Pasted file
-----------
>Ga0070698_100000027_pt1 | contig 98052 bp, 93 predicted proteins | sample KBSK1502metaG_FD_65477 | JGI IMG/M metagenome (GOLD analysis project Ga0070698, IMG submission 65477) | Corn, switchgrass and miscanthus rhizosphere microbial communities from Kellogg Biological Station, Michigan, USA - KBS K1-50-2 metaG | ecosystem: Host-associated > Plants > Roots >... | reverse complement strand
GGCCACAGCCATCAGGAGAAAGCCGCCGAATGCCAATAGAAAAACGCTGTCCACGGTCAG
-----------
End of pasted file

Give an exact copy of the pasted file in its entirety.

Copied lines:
>Ga0070698_100000027_pt1 | contig 98052 bp, 93 predicted proteins | sample KBSK1502metaG_FD_65477 | JGI IMG/M metagenome (GOLD analysis project Ga0070698, IMG submission 65477) | Corn, switchgrass and miscanthus rhizosphere microbial communities from Kellogg Biological Station, Michigan, USA - KBS K1-50-2 metaG | ecosystem: Host-associated > Plants > Roots >... | reverse complement strand
GGCCACAGCCATCAGGAGAAAGCCGCCGAATGCCAATAGAAAAACGCTGTCCACGGTCAG